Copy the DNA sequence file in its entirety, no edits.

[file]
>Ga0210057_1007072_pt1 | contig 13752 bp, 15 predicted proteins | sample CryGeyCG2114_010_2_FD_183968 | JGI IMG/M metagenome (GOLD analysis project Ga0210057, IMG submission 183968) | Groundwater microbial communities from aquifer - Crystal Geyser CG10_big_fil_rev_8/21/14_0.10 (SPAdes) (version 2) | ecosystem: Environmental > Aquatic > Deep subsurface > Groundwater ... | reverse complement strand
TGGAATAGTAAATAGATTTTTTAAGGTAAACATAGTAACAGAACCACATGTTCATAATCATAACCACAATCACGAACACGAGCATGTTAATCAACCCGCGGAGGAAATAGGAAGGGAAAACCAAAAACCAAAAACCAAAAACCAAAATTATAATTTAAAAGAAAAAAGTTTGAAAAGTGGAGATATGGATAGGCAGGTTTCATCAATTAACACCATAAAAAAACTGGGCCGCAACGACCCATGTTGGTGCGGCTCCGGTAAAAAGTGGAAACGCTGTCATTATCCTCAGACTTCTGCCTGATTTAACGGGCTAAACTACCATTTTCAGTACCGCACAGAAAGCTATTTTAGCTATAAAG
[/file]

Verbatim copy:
>Ga0210057_1007072_pt1 | contig 13752 bp, 15 predicted proteins | sample CryGeyCG2114_010_2_FD_183968 | JGI IMG/M metagenome (GOLD analysis project Ga0210057, IMG submission 183968) | Groundwater microbial communities from aquifer - Crystal Geyser CG10_big_fil_rev_8/21/14_0.10 (SPAdes) (version 2) | ecosystem: Environmental > Aquatic > Deep subsurface > Groundwater ... | reverse complement strand
TGGAATAGTAAATAGATTTTTTAAGGTAAACATAGTAACAGAACCACATGTTCATAATCATAACCACAATCACGAACACGAGCATGTTAATCAACCCGCGGAGGAAATAGGAAGGGAAAACCAAAAACCAAAAACCAAAAACCAAAATTATAATTTAAAAGAAAAAAGTTTGAAAAGTGGAGATATGGATAGGCAGGTTTCATCAATTAACACCATAAAAAAACTGGGCCGCAACGACCCATGTTGGTGCGGCTCCGGTAAAAAGTGGAAACGCTGTCATTATCCTCAGACTTCTGCCTGATTTAACGGGCTAAACTACCATTTTCAGTACCGCACAGAAAGCTATTTTAGCTATAAAG